A Practical Guide to Using rsync


If you’ve never used rsync before then today is going to be a great day for you. Firstly, rsync is not new it’s been around for quite a while and chances are you’ve already used it without realising. One of the things I use it for most is to sync directories on your local machine (useful for creating backups to external devices) or you can sync with a remote connection.

It can perform differential uploads and downloads (synchronization) of files across the network, transferring only data that has changed. The rsync remote-update protocol allows rsync to transfer just the differences between two sets of files across the network connection.

What this means is instead of uploading everything it will upload only the files that have changed. Not only that, it uses compression while sending so it can reduce the amount of bandwidth used over other methods.


Most machines will have rsync available, you can check by running which rsync in your terminal to show you where it is located. If you don’t get a response then you will need to install it.

# On Redhat based systems (CentOS etc)
$ yum install rsync

# On Debian based systems (Ubuntu etc)
$ apt-get install rsync

OS X already has rsync available so you don’t need to worry about installing it again.


Using rsync is easy, there are a few options that you will use the most so you can mix and match these depending on what you would like to achieve.

$ rsync [options] [source] [destination]

You said Practical Guide?

I’ve used rsync most extensively for synchronising folders on my local machine with an external hard-drive for backups and for managing files on remote servers at times too. The rsync command can also be used more creatively and I intend to demonstrate a few of those use cases below along side the basics.

1. Copy/sync a directory on your local machine

A classic, simply creates an exact (recursive) replica of another directory. Make the destination a path to your USB storage and you’ve got an efficient backup tool. You can always use the --dry-run option to check what’s going to change.

Please note: the trailing / on the source is important to copy the contents of the directory and not the directory itself.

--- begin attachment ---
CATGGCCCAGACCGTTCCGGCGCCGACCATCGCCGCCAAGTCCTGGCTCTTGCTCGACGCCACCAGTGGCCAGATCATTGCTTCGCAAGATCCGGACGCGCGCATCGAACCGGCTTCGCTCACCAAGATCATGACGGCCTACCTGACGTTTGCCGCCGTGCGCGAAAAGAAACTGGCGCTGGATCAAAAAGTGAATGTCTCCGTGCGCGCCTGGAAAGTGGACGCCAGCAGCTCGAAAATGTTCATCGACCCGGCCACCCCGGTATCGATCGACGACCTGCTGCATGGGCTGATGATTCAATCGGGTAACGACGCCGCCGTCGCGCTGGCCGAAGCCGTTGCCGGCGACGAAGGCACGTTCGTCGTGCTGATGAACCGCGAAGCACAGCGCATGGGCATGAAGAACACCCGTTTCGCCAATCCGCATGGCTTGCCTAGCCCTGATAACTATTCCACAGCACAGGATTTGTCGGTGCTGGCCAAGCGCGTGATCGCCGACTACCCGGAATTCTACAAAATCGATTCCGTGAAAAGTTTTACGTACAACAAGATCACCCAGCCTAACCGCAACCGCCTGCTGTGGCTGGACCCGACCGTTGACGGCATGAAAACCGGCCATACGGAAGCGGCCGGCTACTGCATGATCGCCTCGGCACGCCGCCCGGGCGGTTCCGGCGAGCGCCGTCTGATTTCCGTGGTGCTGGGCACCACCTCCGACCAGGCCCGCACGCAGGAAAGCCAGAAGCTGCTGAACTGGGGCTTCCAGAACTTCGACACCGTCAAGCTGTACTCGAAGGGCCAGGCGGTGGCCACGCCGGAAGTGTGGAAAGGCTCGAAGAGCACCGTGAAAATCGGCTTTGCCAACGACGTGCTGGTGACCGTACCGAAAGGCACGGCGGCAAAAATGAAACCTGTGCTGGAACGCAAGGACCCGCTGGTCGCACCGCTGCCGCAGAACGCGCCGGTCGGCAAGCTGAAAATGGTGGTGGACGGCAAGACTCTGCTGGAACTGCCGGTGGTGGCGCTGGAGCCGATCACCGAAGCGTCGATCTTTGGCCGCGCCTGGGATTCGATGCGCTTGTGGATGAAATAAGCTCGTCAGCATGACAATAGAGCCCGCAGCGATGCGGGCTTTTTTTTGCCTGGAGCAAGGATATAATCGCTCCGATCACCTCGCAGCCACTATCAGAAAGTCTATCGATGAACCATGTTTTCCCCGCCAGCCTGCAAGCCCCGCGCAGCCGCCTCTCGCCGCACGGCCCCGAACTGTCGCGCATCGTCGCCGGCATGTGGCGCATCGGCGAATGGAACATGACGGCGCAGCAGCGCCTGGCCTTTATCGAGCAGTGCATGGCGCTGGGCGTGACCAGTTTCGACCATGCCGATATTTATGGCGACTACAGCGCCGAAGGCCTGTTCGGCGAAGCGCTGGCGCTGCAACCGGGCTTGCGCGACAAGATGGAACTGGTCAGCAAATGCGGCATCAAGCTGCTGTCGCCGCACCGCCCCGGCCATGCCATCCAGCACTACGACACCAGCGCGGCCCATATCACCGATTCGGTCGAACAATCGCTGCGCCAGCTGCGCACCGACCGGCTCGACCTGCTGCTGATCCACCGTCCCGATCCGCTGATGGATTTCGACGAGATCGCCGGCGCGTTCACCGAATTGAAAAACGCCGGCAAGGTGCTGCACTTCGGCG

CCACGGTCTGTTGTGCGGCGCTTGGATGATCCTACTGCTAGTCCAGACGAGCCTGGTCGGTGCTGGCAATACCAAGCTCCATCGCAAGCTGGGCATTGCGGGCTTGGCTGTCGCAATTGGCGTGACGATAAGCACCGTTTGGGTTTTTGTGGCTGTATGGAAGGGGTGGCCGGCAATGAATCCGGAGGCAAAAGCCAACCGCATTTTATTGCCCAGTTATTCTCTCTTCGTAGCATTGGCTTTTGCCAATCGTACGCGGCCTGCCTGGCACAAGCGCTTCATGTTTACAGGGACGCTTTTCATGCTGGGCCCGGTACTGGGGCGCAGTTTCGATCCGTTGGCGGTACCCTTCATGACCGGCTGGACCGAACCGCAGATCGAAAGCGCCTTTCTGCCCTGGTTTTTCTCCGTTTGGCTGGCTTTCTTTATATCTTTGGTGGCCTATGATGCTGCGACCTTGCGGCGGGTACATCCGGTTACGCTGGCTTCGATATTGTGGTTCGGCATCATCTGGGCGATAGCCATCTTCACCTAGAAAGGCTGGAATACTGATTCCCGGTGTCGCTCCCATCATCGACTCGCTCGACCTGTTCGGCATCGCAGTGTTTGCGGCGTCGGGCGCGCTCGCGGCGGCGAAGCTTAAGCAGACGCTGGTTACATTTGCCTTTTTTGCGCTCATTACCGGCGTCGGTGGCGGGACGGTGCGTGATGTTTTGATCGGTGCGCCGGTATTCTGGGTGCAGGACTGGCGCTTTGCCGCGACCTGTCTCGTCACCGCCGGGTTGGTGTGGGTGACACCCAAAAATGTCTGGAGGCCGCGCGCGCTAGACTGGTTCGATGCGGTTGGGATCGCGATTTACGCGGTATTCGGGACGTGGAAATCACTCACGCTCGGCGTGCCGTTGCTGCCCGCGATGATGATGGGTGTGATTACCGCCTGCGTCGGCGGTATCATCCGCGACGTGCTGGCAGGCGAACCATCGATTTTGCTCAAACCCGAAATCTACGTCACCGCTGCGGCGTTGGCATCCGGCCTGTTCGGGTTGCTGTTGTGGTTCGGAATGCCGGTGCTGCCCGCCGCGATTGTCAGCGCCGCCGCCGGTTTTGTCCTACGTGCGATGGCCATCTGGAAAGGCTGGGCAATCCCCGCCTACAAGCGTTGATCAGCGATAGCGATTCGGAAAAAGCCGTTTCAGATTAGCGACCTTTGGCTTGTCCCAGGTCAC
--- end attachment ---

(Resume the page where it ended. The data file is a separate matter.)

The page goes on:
$ rsync -azvh --delete /my/source/directory/ /my/backup/directory

To get a touch of the secret symlink sauce, you might want any symlinks in your directory to be resolved into real files. In which case add -L to your options.

2. Copy/sync a directory to a remote server

Another classic use case. The main difference here is we are specifying the username and host(or IP) of the machine we wish to connect to, the remote server will also need to have rsync installed.

I would also opt for using rsync over ssh as it will encrypt your data as it travels over the internet, if you don’t want this remove the -e ssh option.

$ rsync -azvh -e ssh /my/source/directory/ root@

Add the --delete option if you want to remove any files that exist in the destination but don’t in the source directory.

3. Sync files but make backups of any deleted files

If the idea of the --delete option makes your buttocks clench it’s understandable since there is no recovering the deleted files. However, you can pass in the --backup option, this will make copies of any files due to be deleted or updated.

The --backup command needs a friend to work best, introducing --backup-dir. These options allow you to specify the location of the backups and a string to add to the end of the filename.

$ rsync -avz --delete --backup --backup-dir="backup_$(date +\%Y-\%m-\%d)" /source/path/ /dest/path

By using $(date +\%Y-\%m-\%d) I’m telling it to use today’s date in the folder name.

Please sir, I want some more!

More! That’s all for now but as I think of/remember other use cases for the brilliant rsync tool I will update this list. Or feel free to contribute your own by tweeting me @createdbypete or on Google+ or create and issue on GitHub.